If they choose to follow a Phonetics-based path, BA students get a wider view of accents and languages, and they get a taste of different phonetic sciences and contexts where phonetics has a role. They are not expected to produce the sounds or intonation of any language or accent in particular (except in The Phonetics of a Modern Language that prepares students for their year abroad), though they need to be able to reproduce the sounds and sound+diacritic combinations in the IPA chart, irrespective of language.
Teacher trainees have their own production as perhaps one of the most important skills to attain, and they are trained in also decoding class materials and some authentic audio as well. However, they are obviously trained in English phonetics and phonology, and not in other languages (though, to be honest, I wish I could have done more work on a lot more varieties of English). As teacher trainees work on their own process, they are also exposed to different pronunciation teaching techniques and approaches, apart from getting specific lessons in pron teaching.
As an EFL teacher, I have to admit I am really grateful for my linguistic and phonetic training. Of course, when I see the type of training students get here, I often wish I had had a full-fledged training in phonetics, all aspects of it, as these students are lucky enough to get here (which, obviously, I can appreciate because I'm 15 years older than they are and I know how hard it was for me to get the basics of English phonetics!). However, as a researcher in linguistics, I can confirm I would not be here if it had not been for my initial training, even if my undergrad was not (explicitly) meant to be a degree in linguistic research. And as both a teacher and a researcher, I need to say that having been taught to teach, and having been trained in how to explain things to students, is definitely an invaluable skill that both linguists and teachers alike should develop if they want an academic career that involves communicating knowledge to others.
PS to this post: After publication, I got some really interesting comments and suggestions, so I would like to make the following additions:
- I obviously love the training imparted in both institutions - I would not have engaged in a public post otherwise-. I have been, and I am shaped in my learning and in my past -and hopefully future- teaching by the professors and colleagues I have encountered here and at home. I also find it fascinating to have the best of both worlds, so to speak, and to be able to audit modules as a student and a former teacher makes me value my professors' efforts here even more.
- It is clear that the organisation of Higher Education in Argentina and in the UK is totally different. The issue of fees is obviously something someone might want to pick on, but I would not like to discuss this here. The systems are very different, the politics are different, and my mentioning the fact that one is (partly) free, and the other is not, is not really something I want to make something of in my blog. And since some of my readers are not aware of how things work in Argentina, I thought I would mention the fees aspect.
- Related to this last point is also my mentioning of the fact that it takes students longer to complete their degrees in Argentina. And this is, to a certain degree, a result of the need that all adults in education have of making a living, which forces many students to decide to devote more hours to work than to study. I wish governments would be more sympathetic to and supportive of students in this respect.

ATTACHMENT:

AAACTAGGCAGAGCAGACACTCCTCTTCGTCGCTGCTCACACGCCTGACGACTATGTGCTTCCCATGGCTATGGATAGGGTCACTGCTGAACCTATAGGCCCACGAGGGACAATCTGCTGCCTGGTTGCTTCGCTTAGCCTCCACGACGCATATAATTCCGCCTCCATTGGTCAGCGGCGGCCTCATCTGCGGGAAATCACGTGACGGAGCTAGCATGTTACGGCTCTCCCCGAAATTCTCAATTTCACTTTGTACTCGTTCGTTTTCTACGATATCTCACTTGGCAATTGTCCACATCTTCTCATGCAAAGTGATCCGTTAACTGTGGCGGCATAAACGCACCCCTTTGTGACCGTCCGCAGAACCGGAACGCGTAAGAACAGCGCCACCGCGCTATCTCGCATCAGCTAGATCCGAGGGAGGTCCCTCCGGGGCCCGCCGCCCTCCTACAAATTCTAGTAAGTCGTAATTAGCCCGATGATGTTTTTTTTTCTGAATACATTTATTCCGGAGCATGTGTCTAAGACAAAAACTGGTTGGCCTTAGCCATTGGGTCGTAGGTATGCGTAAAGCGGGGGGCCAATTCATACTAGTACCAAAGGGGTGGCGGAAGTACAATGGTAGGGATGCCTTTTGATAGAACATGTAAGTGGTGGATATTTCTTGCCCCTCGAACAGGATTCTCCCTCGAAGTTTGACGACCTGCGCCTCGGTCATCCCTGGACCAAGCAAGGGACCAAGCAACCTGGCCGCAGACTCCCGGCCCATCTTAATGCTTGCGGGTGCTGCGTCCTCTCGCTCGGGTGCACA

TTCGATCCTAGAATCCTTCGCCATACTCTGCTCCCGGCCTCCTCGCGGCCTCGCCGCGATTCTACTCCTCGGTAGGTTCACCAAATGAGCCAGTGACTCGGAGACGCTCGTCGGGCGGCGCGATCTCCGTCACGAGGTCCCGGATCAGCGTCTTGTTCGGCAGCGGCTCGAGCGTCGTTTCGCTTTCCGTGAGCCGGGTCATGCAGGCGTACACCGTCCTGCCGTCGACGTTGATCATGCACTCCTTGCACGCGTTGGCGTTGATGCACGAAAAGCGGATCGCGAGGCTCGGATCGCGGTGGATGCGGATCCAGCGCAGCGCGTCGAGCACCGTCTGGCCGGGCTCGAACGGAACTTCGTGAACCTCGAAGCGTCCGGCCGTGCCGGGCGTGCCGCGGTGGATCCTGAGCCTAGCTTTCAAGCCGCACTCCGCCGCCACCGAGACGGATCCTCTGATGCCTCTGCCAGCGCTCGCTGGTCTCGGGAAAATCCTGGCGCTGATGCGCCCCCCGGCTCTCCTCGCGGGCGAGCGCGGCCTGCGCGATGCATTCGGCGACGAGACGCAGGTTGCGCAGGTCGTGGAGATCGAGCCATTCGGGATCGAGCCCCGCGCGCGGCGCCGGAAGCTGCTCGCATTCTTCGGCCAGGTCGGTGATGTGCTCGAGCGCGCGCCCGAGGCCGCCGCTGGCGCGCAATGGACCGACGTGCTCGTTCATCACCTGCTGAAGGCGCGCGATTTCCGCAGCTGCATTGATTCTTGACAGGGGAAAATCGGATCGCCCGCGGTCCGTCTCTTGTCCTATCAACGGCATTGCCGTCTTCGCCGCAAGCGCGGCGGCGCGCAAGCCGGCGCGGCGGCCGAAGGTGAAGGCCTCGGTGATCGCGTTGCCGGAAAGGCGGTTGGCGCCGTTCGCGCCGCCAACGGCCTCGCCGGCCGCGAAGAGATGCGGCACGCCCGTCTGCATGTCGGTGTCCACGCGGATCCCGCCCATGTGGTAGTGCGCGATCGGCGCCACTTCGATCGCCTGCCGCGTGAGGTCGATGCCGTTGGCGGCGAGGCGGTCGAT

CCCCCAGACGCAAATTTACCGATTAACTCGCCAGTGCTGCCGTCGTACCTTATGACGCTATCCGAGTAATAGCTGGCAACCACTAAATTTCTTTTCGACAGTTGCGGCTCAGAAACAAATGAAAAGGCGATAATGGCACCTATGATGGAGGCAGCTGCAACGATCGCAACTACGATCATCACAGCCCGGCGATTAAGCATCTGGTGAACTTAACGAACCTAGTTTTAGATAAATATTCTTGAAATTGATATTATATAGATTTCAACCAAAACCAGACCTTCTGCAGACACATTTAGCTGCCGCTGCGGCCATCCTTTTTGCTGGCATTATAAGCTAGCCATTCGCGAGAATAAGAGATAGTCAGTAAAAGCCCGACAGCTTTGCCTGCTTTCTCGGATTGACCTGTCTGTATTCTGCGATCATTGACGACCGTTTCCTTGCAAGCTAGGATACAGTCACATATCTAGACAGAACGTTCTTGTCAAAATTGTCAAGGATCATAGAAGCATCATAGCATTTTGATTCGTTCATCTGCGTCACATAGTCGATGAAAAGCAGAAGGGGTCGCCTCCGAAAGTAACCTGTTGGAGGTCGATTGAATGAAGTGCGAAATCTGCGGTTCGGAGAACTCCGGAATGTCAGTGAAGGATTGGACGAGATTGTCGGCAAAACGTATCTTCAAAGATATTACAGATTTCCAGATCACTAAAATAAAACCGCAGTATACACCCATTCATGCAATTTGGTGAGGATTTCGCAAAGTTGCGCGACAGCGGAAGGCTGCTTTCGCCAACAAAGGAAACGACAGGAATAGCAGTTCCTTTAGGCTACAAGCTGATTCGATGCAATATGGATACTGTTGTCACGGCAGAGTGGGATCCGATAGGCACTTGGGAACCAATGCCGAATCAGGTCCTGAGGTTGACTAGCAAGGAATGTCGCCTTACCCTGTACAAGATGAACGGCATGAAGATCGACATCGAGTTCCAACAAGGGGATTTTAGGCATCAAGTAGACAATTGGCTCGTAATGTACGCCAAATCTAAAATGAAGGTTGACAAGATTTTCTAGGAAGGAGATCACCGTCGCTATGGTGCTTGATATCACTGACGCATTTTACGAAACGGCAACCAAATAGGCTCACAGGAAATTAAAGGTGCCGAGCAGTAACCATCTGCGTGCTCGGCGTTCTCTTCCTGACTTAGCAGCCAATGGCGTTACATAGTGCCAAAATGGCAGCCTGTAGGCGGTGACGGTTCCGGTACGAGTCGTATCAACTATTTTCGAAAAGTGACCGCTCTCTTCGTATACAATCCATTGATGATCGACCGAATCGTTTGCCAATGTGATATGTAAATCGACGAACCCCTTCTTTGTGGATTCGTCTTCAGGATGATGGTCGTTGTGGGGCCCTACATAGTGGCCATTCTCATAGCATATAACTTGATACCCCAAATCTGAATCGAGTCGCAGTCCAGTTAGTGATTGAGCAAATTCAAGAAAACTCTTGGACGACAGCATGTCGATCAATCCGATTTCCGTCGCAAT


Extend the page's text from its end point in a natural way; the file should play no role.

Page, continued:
- Also in connection to this point, I wish to clarify the point I made on lectures and bibliography. As a lecturer, I have always seen the need to help teachers make language content "graspable". Our content-ful lectures are meant to be attempts to help students approach the bibliographical materials from some solid ground. Furthermore, I also wanted to show my trainees ways in which these contents can then be made "teachable" for their own students. I know I gave my students a wealth of material to read, and I knew that even though I would have loved them to read it all, I had to be realistic (most of my students worked full-time) and act as a sort of "bridge" between the books and the content I wanted them to learn and I needed to assess them on.
- Plus, I am aware that I compared a tertiary level college with a university course, and perhaps many of those points I raised would work differently if I had described the course of studies of one of the National Universities in Argentina. Still, from what I have seen in conferences, there are quite a few similarities between what we do at JVG and what many professors in National Unis do.
- There is, clearly, a separation in my title between teachers and linguists, and perhaps it was not the happiest of divisions, I agree!. I certainly think that teachers are linguists in the traditional sense (the Oxford Learner's Dictionary defines it as 1. A person skilled in languages 2. A person who studies linguistics). Teachers do a lot of linguistics in their everyday teaching: they teach syntax, semantics, pragmatics, phonology; they do psycholinguistics when they ponder on or experiment on reading /listening / speaking processes and processing and learning; they do sociolinguistics when they discuss different varieties. And I am happy to see that recently there have been some research teams and conferences set up at Teacher Training Colleges in Buenos Aires that encourage linguistic investigation. Perhaps the separation I tried to make lies in that in the BA here, the training is inclined mostly towards research (though the career path that opens up after graduation is really wide) , whereas at Teacher Training College the priority is training teachers for teaching at kindergarten, primary or secondary school, or for EAP in Higher Ed (though of course I believe teachers need to be trained in formal research for reasons you already know from my previous rants!).